I first met Dr. Mike Baslee at one of my first staff meetings at Centennial High, a public school located on El Segundo and Central in Compton, California, where I’ve taught English for the past two years. He was one of the first staff members to welcome me to the school community, and in our first conversation, he shared the eventful history of the school—from a time of high racial tensions to receiving state accreditation. He spoke about the spirit of activism and highlighted community hurdles and the resilience that exists. Dr. Mike Baslee seemed like a contemporary Malcolm X reincarnated into a teacher’s life.
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As a brand new teacher within the district, hungry to find spaces of authenticity and healing, I admired Dr. Baslee, who many look up to as a community figure, organizer, and leader as well as a self-healer and wellness advocate. Now at 54 years old, he runs the 100-meter hurdles with a few stretches and warmups.
Dr. Baslee was born and raised in San Diego and found his way to the Compton school district in 1996. This year marks his 24th year. At school, he plays many roles—from lead teacher of the school’s ASB leadership group to teaching History and AP Psychology. He also creates socially conscious and uplifting messages on the marquee sign that stands in front of Centennial High. The week that rapper, entrepreneur, and community activist Nipsey Hussle died, the sign read, “DON’T LET COMMUNITY VIOLENCE KILL OUR KIDS’ SPIRIT & DREAMS. APRIL IS HOPE MONTH. RESTORE FAITH BY USING LOVE! #RIPKINGASHEDOM.” For May Mental Health Awareness Month, Dr. Baslee reminded the community to “NOT SUFFER IN SILENCE.” From general announcements and big community occasions to shoutouts of self-care and self-love, Dr. Baslee communicates his passion for empowerment through the marquee signs and in many other different ways. He is the go-to for hosting assemblies, sound and audio support, initiating student-led activities, and other positive culture-building programs. When he first began teaching, he also took up the job of coaching track. And he juggled school responsibilities while completing two masters in addition to an Ed.D. in Organizational Leadership at Pepperdine University.
Though he had achieved many new milestones, Dr. Baslee’s lifestyle wasn’t healthy. It hadn’t always been like that, though. Staying active and healthy had been a priority before, but the demands of the profession and the residual impacts of fighting for systemic change had affected him. He recalls walking around the grounds carrying his big two-liter bottles of soda and bag of chips. The sugar rush may have gotten him through the busyness of his teaching schedule, but his body was not able to keep up. In 2019, his doctor informed him he would have to go on medication. His lifestyle had caught up with him. He knew he had to do something to make a change. He turned to healthy options over prescriptions. The soda became water, and the chips became veggies. He started walking the track and going to the gym. Though he was no longer coaching the track team, the new momentum inspired him to return to the field.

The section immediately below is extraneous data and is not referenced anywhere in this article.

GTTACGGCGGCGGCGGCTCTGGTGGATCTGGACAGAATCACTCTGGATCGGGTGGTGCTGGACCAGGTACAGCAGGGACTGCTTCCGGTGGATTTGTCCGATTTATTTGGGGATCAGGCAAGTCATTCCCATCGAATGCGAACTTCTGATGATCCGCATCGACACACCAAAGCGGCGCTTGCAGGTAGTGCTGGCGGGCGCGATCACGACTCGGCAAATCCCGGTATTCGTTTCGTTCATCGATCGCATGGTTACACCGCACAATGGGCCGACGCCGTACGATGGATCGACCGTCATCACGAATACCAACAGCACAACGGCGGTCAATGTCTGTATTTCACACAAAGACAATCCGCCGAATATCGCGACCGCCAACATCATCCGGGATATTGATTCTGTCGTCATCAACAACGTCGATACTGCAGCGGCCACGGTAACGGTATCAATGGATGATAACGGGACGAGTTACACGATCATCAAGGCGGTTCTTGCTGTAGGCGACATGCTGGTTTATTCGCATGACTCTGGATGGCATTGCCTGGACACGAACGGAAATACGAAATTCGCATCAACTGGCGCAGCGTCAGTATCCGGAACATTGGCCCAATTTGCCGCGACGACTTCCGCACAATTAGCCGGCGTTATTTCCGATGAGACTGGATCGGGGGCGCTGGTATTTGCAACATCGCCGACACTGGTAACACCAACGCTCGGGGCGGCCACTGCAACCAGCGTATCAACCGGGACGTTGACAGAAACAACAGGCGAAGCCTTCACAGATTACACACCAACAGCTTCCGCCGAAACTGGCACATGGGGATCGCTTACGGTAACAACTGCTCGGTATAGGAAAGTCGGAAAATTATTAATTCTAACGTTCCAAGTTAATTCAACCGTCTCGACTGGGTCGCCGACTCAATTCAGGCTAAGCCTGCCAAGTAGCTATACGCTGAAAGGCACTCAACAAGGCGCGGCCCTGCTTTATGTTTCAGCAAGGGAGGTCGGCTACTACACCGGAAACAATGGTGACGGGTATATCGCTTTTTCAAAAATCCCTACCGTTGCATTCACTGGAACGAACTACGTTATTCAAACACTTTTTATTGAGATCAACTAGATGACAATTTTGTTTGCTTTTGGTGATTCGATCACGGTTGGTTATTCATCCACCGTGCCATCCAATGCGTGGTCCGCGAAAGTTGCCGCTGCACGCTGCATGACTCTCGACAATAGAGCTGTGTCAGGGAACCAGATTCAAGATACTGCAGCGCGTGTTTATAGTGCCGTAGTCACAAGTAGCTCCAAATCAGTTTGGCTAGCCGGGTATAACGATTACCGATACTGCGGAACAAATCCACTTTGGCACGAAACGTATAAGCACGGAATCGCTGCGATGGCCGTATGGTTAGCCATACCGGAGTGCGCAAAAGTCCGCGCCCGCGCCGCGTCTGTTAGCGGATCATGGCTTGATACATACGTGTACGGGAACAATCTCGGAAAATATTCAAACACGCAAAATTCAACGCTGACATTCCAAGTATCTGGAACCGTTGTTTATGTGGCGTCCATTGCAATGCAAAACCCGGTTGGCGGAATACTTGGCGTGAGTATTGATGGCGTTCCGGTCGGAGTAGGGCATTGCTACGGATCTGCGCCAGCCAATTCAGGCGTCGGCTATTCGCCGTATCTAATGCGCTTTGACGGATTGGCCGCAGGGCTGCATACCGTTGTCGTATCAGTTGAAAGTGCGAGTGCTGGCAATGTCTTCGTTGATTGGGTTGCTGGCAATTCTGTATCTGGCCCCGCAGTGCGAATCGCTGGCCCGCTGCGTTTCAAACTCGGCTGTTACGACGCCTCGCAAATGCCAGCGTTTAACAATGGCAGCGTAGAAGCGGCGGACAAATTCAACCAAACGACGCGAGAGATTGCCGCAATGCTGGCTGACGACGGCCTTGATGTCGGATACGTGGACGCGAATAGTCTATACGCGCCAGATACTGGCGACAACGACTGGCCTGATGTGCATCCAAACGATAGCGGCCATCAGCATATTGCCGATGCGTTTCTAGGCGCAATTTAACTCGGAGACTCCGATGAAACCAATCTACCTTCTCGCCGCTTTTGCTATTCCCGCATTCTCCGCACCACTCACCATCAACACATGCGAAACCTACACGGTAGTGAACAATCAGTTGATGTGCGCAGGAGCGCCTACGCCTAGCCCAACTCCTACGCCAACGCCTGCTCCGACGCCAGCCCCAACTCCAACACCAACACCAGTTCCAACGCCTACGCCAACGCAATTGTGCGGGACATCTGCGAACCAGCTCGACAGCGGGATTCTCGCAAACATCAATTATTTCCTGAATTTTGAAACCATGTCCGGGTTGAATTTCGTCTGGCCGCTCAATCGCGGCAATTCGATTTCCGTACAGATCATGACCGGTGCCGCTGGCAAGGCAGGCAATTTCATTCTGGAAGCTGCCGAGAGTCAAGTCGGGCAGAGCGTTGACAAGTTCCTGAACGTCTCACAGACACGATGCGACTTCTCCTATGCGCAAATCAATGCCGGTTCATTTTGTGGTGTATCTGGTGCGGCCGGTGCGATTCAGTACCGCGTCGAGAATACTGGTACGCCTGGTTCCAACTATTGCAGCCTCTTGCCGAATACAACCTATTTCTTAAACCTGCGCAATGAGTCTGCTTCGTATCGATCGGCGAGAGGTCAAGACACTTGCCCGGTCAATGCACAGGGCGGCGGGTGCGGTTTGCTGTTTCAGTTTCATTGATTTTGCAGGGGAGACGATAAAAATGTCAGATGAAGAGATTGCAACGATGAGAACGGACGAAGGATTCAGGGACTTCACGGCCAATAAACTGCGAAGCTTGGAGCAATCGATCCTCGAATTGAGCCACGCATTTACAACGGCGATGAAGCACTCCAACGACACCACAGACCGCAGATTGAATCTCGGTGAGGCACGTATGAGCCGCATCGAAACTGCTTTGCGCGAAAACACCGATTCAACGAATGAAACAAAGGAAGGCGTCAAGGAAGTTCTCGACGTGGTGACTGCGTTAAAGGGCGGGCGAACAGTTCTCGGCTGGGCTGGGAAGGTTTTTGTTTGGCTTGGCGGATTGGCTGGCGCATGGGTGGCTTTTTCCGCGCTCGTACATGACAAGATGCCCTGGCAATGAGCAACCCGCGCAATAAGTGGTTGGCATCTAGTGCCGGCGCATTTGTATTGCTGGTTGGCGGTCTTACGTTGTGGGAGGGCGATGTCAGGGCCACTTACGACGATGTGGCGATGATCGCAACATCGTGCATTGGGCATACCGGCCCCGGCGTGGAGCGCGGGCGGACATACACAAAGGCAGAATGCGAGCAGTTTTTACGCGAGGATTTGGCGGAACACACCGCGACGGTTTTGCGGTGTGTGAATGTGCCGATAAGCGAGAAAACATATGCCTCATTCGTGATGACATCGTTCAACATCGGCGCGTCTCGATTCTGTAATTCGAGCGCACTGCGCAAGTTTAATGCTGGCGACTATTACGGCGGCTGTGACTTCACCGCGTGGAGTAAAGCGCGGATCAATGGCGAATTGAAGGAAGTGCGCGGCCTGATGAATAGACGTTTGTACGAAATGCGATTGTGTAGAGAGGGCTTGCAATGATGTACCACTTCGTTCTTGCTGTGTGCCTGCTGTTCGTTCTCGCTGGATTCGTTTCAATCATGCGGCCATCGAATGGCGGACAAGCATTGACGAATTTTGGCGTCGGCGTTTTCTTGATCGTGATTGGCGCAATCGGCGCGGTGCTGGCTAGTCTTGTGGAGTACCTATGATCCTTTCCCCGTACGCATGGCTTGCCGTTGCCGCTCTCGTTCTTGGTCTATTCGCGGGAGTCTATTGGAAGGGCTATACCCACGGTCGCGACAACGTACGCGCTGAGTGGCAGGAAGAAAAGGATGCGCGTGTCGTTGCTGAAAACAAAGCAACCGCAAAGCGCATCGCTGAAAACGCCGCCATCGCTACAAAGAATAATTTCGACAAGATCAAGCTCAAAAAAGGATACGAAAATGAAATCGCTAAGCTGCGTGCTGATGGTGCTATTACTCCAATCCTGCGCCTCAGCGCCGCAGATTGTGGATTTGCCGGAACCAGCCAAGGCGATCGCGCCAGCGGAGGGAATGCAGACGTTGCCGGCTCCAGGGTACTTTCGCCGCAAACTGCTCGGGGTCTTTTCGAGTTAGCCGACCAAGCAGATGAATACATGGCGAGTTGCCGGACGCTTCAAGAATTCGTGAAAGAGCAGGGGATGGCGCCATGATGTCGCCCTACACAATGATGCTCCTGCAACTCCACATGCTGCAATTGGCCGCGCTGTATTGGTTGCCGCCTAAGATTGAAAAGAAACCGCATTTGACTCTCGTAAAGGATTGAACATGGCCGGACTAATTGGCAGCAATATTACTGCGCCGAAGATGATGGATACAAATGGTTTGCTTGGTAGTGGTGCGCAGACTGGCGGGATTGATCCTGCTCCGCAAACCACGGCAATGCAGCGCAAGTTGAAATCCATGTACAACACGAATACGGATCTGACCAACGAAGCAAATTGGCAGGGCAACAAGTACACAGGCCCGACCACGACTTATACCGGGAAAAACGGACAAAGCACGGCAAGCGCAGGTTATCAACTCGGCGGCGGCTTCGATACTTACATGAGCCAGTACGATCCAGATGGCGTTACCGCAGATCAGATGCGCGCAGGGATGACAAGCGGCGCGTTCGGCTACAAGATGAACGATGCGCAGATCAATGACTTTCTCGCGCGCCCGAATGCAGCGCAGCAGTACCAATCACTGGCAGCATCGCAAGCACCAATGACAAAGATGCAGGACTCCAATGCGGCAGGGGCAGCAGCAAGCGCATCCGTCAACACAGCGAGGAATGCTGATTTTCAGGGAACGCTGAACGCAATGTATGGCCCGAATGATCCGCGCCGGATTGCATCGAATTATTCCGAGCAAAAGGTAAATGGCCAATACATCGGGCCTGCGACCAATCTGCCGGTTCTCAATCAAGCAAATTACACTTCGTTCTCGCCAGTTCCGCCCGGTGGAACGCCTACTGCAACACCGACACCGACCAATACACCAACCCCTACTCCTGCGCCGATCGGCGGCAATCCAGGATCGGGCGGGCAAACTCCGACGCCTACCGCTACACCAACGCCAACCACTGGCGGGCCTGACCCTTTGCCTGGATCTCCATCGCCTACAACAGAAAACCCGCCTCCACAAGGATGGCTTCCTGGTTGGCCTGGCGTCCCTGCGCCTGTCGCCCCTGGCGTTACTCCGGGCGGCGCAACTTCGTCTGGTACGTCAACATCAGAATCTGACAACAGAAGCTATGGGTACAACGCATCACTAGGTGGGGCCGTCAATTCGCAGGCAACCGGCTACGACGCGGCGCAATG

The day I interviewed Dr. Baslee, he brought his track shoes with spikes and wore a blue shirt that read “Culture for Service and Service For Humanity.” This phrase is the motto for his fraternity, Phi Beta Sigma, where he has been a part of this brotherhood for nearly 25 years. Along with all the other leadership roles he has at school, he is also the fraternity’s Regional Director for Social Action. The fraternity provides a series of modules on wellness and seeks to educate the brotherhood on various threats like obesity and other health issues. The program has raised nearly $20,000 on prostate cancer awareness. Baslee wore the shirt to let his brothers know that he was fighting this battle in real life. “This is what we have to do as middle-aged men to encourage them,” he said, “and shed light on how deadly some of their habits are.”
Many of us begin our journey to a healthier lifestyle for different reasons: we get inspired on the IG, get nudged by a partner, or experience a health “wake up” call. With the many adverse effects of chemically processed foods, living in food deserts (areas with limited access to nutritious food), and the culture of addiction to unhealthy diets, it is a challenge for anyone to live a truly healthy lifestyle. For Dr. Baslee, an interconnected commitment to himself and his community is what keeps him motivated. And it was his health scare that reignited his passion for staying active.
I can see Dr. Baslee place hurdles onto a well-run track, describing in detail the nature of the game. He sets the track as he sets up so many events and celebrations for the students on campus. He runs the race, digging his feet into the ground and lifting his knees up to glide his body over each hurdle. I imagine him running the same race for his students, his community, and most importantly, himself. Running takes aggression and power. Jumping each obstacle takes persistence and self-belief. The calling to community activism requires commitment and sacrifice yet should not be at the cost of our self-care. The story of Dr. Mike Baslee is a deep narrative, one of legacy and commitment. Dr. Baslee is a champion for many reasons. Not only is he an educator and community activist, but at 54 years old, he still owns a pair of track shoes and can run the hurdles. “This isn’t just for me,” he says, “but others.”
Writer: Jacqulyn Whang
Featured in the 9th issue of UNDO Magazine